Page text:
The April results of the RIBA’s Future Trends Survey indicate architects’ confidence about an improvement in future workloads remains solid and widespread across the UK (Workload Index was unchanged in April 2014, at +35).
All UK nations and regions returned very positive balance figures for future workload forecasts, with architects in London most positive in April 2014 with a balance figure of +45.
Small (1 – 10 staff), medium (10 – 50 staff) and large-sized practices (51+ staff) all reported very positive workload forecast figures.
In terms of sectors, the private housing sector (workload forecast, up to +33 from +31 in March 2014) and the commercial sector (workload forecast, up to +22 from +17 in March 2014) continue to lead the way. The public sector workload forecast (balance figure +4) fell slightly this month; the community sector workload forecast (balance figure +5) saw positive movement.
RIBA Director of Practice Adrian Dobson said: “Optimism about future workload continues to be driven by a widespread strengthening of the private housing sector and an increasing pick-up in commercial projects. RIBA practices reported an 8% improvement in the value of actual work in-progress in Q1 of 2014 compared with Q1 in 2013, representing the third consecutive quarter of aggregate growth in the value of work being undertaken by the UK architects’ profession.”
The RIBA Future Trends Staffing Index fell back slightly this month, standing at +8 in April 2014 compared with +11 in March 2014, but the majority of practices (94%) expect their staffing levels to either stay the same or increase during the next quarter. The Staffing Index remains firmly in positive territory, as it has during the latter part of 2013 and throughout 2014.
In April 2014 the percentage of respondents reporting that they had personally been under-employed in the previous month was 19%, perhaps giving some indication why we have not yet seen any significant increase in actual aggregate staffing levels within participating practices, despite the return to growth of work in progress.
Dobson continued: “The market for architects’ services is becoming more buoyant, especially in the housing and commercial sectors. However, our practices continue to report a very competitive market for their services, with strong pressure on fee levels and profit margins on many projects remaining very tight.”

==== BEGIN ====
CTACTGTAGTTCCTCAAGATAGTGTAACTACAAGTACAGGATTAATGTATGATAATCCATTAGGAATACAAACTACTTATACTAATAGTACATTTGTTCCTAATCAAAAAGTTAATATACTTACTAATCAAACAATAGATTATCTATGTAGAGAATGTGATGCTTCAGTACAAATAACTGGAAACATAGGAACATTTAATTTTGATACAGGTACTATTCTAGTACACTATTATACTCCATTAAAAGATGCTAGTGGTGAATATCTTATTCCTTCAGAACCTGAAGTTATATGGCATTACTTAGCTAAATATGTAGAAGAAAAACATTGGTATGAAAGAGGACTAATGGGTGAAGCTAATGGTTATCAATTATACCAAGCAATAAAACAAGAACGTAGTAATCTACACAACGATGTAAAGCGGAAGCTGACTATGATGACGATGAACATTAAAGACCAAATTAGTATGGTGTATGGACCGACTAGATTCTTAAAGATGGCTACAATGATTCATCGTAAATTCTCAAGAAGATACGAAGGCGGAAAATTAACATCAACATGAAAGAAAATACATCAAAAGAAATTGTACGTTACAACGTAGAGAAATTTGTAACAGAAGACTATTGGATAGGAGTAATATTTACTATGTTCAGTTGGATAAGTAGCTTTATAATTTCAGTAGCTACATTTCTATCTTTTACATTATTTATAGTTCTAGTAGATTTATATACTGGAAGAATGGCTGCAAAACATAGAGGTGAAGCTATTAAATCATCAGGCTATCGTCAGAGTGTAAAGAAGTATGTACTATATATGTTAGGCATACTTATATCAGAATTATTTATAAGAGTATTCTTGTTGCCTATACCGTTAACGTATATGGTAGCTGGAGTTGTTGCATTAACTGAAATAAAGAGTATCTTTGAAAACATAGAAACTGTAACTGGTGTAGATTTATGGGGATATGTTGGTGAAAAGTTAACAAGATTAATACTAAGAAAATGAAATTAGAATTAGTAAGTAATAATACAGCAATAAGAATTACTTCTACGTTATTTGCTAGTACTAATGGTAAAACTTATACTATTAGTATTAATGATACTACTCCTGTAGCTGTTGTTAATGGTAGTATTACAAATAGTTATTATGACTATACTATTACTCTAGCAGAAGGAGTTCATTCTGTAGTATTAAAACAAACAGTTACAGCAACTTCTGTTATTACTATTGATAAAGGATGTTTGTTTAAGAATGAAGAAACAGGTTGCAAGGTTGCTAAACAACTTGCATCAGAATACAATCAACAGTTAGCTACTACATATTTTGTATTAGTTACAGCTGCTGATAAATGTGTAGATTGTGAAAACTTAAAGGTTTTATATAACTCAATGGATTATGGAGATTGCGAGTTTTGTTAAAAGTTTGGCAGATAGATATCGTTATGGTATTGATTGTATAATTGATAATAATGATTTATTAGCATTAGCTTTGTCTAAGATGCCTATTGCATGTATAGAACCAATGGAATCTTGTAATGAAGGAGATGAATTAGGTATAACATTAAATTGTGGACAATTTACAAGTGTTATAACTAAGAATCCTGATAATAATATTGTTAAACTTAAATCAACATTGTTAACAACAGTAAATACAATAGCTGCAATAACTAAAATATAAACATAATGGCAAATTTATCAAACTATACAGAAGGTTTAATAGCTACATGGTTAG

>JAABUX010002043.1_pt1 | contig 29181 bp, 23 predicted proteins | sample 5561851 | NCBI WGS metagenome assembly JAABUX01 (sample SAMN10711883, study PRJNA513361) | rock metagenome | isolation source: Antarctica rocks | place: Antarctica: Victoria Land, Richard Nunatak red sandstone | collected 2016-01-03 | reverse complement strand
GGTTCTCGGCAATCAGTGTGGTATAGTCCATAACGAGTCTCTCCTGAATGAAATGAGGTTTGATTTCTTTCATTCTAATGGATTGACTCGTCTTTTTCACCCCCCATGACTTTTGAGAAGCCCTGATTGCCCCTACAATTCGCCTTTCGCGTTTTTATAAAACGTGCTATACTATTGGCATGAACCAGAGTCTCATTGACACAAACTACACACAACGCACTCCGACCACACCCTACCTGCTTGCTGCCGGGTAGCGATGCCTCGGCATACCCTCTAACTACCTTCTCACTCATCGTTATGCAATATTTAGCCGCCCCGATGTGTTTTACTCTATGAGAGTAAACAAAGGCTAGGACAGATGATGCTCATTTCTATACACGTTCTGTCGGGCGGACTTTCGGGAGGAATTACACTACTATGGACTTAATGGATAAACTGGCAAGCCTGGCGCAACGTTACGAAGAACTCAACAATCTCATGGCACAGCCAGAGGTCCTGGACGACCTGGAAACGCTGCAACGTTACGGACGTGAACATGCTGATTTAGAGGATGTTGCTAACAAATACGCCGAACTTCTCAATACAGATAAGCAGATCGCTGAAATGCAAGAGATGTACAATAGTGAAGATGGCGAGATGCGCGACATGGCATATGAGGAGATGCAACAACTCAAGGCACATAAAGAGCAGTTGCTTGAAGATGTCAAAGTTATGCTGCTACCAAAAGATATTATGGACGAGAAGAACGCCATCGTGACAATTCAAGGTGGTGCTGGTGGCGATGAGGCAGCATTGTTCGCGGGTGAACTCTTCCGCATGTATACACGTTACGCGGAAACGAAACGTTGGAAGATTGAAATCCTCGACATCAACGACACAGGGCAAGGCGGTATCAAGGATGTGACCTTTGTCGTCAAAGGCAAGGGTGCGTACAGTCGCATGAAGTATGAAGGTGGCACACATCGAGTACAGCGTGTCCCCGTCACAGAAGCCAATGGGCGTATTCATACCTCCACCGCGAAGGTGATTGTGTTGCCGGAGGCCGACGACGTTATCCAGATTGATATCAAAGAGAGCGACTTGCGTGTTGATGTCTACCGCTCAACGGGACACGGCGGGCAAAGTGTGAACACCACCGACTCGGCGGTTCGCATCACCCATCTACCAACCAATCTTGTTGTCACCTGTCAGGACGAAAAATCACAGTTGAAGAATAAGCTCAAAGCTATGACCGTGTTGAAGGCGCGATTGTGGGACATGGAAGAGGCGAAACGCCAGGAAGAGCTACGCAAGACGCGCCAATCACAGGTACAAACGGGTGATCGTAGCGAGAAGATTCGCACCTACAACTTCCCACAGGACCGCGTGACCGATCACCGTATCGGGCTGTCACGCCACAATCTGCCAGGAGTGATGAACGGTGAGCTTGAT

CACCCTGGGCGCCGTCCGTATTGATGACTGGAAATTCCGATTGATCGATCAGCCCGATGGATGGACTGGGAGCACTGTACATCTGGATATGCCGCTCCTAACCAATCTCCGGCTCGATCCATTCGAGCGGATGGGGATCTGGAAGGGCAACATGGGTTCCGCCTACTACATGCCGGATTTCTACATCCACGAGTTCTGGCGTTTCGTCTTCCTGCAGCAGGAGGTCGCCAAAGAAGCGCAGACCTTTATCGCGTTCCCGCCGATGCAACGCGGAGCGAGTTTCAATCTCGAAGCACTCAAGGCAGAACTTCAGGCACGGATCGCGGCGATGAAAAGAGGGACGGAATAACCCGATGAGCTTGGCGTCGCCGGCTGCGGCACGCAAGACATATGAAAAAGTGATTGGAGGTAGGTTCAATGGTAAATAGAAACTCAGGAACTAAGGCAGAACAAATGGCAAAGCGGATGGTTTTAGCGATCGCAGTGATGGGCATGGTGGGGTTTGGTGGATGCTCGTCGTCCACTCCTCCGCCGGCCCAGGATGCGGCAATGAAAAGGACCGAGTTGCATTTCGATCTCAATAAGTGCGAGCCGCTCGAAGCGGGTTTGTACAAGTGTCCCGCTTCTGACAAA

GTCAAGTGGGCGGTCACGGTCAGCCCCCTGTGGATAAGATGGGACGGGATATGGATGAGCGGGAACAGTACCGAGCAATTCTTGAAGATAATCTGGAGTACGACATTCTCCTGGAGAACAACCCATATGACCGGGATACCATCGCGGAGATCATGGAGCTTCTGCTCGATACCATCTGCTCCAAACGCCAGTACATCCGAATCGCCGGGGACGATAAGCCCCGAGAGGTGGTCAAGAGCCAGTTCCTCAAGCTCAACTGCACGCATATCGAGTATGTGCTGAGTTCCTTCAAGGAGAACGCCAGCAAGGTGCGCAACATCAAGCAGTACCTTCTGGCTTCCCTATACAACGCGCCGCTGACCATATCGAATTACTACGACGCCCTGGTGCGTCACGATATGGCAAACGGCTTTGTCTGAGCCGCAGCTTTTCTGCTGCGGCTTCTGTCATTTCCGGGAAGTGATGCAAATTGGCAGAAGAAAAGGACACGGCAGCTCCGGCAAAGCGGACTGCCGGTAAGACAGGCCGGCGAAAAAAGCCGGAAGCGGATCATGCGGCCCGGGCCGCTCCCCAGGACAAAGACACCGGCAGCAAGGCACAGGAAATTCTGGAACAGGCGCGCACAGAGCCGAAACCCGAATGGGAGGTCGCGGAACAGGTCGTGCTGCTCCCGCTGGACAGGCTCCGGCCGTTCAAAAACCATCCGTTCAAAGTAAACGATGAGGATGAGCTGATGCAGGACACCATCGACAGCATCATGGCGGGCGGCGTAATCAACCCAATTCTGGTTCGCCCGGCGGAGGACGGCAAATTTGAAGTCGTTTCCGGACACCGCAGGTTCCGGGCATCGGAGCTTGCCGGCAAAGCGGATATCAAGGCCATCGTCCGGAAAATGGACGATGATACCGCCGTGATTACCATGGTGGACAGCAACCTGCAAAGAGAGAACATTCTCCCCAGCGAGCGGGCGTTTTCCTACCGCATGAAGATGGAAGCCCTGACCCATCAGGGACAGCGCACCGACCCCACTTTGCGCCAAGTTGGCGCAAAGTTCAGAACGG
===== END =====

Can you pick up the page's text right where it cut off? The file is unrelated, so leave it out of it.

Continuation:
Notes to editors
- For further press information contact Howard Crosskey in the RIBA Press Office: 020 7307 3761 email@example.com
- The Royal Institute of British Architects (RIBA) champions better buildings, communities and the environment through architecture and our members.
- Completed by a mix of small, medium and large firms based on a geographically representative sample, the RIBA Future Trends Survey was launched in January 2009 to monitor business and employment trends affecting the architects’ profession.
- The Future Trends Survey is carried out by the RIBA in partnership with the Fees Bureau. Results of the survey, including a full graphical analysis, are published each month at: http://www.architecture.com/RIBA/Professionalsupport/FutureTrendsSurvey.aspx
- To participate in the RIBA Future Trends Survey, please contact the RIBA Practice Department on 020 7307 3749 or email firstname.lastname@example.org. The survey takes approximately five minutes to complete each month, and all returns are independently processed in strict confidence
- The definition for the workload balance figure is the difference between those expecting more work and those expecting less. A negative figure means more respondents expect less work than those expecting more work. This figure is used to represent the RIBA Future Trends Workload Index, which for April 2014 was +35
- The definition for the staffing balance figure is the difference between those expecting to employ more permanent staff in the next three months and those expecting to employ fewer. A negative figure means more respondents expect to employ fewer permanent staff. This figure is used to represent the RIBA Future Trends Staffing Index, which for April 2014 was +8
Posted on Thursday 22nd May 2014